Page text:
Since establishing the Guiding Principles, the UN has been trying to create ways to operationalize the principles and promote corporate responsibility internationally. The UN Secretary-General’s Special Representative for Business and Human Rights, John Ruggie, made an important advance in this direction by providing an interpretative guide to the principles and providing assistance for companies to construct human rights due diligence regimes. The fact that companies and governments have been discussing this issue is a huge achievement. However, the question of how to implement the Guiding Principles, establish due diligence rules, and create the requisite enforcement mechanisms remains controversial.

Changing businesses’ internal culture will be difficult. The first requirement will be to have businesses incorporate social responsibility standards in their internal corporate policies and structure. In turn, this will demonstrate how taking concrete actions and creating due diligence regimes to prevent human rights abuses can decrease risks and expenses (i.e. brand reputation, labor lawsuits, penalties for environmental damages, etc.). One possible step in this direction may be to promote sustainable development and responsible management in business schools and higher education institutions. The idea of aligning business management education with sustainable development best practices seems like an effective way of promoting awareness in the world’s future business leaders.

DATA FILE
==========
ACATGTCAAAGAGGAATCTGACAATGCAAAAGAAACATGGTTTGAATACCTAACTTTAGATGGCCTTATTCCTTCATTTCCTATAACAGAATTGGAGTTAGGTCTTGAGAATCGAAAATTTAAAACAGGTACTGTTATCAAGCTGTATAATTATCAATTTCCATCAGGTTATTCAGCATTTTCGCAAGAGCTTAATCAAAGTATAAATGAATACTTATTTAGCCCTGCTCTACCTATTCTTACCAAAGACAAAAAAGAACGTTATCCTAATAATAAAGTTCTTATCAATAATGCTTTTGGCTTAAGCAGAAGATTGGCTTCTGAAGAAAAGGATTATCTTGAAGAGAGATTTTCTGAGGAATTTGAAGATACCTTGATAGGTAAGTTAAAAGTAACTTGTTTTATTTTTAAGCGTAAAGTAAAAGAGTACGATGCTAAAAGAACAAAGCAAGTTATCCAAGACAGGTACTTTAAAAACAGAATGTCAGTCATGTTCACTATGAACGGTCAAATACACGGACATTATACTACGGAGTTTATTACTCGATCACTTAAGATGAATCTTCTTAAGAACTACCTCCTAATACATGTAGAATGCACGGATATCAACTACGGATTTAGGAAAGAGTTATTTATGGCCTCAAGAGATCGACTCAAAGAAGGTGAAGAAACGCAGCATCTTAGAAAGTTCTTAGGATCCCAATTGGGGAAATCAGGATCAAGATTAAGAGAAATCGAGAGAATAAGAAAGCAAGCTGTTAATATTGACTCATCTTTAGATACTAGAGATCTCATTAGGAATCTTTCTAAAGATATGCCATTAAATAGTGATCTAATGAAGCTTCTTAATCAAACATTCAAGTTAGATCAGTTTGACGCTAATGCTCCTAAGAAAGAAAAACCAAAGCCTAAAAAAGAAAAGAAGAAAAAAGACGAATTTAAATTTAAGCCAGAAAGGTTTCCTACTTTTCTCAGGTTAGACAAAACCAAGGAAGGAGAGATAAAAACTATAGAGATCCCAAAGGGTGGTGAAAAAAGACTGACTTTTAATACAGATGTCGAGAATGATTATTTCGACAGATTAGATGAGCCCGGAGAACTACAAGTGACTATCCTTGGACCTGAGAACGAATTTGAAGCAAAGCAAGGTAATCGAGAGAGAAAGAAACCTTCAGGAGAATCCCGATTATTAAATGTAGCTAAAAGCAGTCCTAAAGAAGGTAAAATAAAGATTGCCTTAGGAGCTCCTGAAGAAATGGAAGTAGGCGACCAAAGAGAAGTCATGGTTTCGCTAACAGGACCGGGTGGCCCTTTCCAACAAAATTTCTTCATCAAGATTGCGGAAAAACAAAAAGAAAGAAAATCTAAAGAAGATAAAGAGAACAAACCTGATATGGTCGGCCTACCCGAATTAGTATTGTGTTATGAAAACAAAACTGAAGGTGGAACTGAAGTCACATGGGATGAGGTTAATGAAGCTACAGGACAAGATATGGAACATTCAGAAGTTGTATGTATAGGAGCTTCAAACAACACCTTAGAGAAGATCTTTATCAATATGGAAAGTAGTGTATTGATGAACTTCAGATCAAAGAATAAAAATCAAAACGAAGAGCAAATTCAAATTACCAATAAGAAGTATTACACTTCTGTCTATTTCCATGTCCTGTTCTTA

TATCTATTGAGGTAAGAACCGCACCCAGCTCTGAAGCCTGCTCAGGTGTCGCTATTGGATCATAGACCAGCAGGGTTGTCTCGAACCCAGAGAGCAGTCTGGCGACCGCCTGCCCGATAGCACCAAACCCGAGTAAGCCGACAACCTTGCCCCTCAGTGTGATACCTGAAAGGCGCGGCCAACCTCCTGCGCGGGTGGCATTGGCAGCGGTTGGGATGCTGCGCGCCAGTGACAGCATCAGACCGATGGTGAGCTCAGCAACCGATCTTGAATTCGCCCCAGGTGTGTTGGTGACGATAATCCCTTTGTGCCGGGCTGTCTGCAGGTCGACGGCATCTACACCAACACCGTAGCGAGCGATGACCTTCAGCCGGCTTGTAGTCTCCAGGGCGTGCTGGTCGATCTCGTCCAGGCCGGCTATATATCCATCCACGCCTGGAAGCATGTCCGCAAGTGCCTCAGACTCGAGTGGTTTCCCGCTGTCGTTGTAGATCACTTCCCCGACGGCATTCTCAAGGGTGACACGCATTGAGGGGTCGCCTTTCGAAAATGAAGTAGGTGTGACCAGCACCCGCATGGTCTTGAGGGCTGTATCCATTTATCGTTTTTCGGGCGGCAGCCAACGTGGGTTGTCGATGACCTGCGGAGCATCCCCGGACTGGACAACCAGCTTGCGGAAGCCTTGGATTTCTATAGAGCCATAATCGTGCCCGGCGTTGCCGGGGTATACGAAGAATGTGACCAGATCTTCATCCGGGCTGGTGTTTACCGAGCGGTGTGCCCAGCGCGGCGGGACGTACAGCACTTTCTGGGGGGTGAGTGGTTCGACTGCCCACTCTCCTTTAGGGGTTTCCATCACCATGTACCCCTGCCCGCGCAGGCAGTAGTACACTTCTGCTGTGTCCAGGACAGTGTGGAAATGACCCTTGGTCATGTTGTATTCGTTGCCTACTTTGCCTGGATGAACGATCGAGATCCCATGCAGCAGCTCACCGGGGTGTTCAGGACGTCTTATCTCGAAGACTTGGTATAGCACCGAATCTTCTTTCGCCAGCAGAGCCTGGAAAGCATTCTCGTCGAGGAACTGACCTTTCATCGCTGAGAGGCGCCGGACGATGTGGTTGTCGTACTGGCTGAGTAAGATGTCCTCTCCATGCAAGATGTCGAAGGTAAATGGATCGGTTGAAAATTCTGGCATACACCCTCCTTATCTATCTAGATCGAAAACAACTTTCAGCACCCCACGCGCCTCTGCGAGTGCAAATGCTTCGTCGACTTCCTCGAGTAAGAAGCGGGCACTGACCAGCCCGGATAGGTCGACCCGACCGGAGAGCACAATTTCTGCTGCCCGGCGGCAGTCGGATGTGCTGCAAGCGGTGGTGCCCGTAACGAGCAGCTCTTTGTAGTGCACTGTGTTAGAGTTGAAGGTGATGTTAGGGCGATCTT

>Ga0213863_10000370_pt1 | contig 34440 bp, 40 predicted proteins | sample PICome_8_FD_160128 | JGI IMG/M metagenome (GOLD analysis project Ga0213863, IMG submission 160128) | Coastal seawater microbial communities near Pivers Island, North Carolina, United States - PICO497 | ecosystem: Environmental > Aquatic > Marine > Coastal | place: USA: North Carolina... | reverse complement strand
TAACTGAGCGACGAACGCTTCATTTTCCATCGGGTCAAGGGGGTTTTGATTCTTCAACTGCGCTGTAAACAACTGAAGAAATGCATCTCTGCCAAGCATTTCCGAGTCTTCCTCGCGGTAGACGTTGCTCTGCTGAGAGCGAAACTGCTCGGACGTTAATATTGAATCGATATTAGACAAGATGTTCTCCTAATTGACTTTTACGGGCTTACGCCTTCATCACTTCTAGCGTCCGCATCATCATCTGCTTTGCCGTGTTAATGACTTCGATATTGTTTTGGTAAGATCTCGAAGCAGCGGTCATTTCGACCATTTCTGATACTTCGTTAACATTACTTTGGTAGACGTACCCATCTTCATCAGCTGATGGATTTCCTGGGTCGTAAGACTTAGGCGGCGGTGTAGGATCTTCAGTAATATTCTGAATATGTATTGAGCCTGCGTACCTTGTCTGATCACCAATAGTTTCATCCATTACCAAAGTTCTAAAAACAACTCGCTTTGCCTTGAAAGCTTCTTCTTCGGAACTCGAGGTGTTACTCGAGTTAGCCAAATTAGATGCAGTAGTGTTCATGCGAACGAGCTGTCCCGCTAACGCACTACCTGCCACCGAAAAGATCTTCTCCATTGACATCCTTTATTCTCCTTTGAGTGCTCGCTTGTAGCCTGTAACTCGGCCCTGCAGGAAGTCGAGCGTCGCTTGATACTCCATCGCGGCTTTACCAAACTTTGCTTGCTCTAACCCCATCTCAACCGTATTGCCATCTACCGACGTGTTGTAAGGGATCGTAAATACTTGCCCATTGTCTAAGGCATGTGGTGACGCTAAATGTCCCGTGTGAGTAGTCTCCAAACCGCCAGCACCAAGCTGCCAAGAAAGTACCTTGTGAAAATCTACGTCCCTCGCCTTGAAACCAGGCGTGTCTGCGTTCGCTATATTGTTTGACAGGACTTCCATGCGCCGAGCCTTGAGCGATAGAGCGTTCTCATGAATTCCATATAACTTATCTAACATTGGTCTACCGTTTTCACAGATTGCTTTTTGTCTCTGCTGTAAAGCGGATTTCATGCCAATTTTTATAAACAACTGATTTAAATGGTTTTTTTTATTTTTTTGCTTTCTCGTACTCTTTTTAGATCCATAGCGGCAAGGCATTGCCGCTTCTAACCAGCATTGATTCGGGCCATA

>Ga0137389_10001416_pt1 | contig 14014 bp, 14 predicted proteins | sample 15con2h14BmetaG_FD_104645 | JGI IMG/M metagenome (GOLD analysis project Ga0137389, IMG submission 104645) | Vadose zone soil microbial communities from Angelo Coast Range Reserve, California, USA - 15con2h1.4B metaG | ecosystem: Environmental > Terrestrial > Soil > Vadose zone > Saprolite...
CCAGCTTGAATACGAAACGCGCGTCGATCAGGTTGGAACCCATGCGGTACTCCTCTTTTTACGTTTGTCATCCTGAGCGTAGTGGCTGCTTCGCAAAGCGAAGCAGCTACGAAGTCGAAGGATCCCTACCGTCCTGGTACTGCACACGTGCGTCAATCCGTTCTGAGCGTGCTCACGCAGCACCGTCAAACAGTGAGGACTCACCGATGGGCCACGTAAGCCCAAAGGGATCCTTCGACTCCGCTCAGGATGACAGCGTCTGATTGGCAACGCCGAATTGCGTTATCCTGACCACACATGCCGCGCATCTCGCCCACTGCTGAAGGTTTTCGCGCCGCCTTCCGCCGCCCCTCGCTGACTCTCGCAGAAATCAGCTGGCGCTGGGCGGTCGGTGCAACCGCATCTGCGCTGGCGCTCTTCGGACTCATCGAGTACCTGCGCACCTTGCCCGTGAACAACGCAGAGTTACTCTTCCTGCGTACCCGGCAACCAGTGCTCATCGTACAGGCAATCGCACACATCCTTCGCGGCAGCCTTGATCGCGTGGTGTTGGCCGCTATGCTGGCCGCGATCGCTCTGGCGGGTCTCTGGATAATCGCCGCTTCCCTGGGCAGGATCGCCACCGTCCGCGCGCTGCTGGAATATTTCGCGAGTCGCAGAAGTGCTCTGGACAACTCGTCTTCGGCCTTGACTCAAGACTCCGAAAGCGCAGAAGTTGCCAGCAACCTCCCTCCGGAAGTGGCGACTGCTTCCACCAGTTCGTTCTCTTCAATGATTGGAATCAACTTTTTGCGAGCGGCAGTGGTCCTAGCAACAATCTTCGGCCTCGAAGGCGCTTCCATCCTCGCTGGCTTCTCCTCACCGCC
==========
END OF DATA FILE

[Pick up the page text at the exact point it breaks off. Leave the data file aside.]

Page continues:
Because it is evident that the private sector will be critical to achieving the SDGs, the UN Global Compact has called on business schools to promote the Principles for Responsible Management Education (PRME). In October 2014, participants at the “Third Global Forum for Business as an Agent for World Benefit” workshop issued a call for action for management education and engagement to advance the SDGs. Today there are over 500 business schools from around the world that have adopted the PRME in their academic curricula and research institutions.

Another UN initiative in this context will be the upcoming annual UN Forum on Business and Human Rights, which will take place in Geneva, Switzerland, from December 1 through 3, 2014. It is open to states, business enterprises and associations, civil society organizations, trade unions, victims, academics, students, the media, and any other relevant stakeholder. This forum represents another attempt to promote the widespread dissemination of the “Protect, Respect and Remedy” framework and to discuss national action plans for implementation.

Although it may still take many years, these combined efforts, global principles, guidelines, and goals may soon transcend the theoretical discussions and workshops to become concrete corporate practices. Hopefully, with the efforts of the international community, the new generation of business leaders and executives are better prepared to address the prevention, or at least minimizing, of human rights violations resulting from corporate activities. Unfortunately, until this change in corporate culture occurs and effective enforcement mechanisms are created, the world can expect to see many more incidents of human rights violations as globalization promotes international expansion of harmful business practices.

Liana Solot is an L.L.M. Candidate at Berkeley Law. She is a student contributor for Travaux.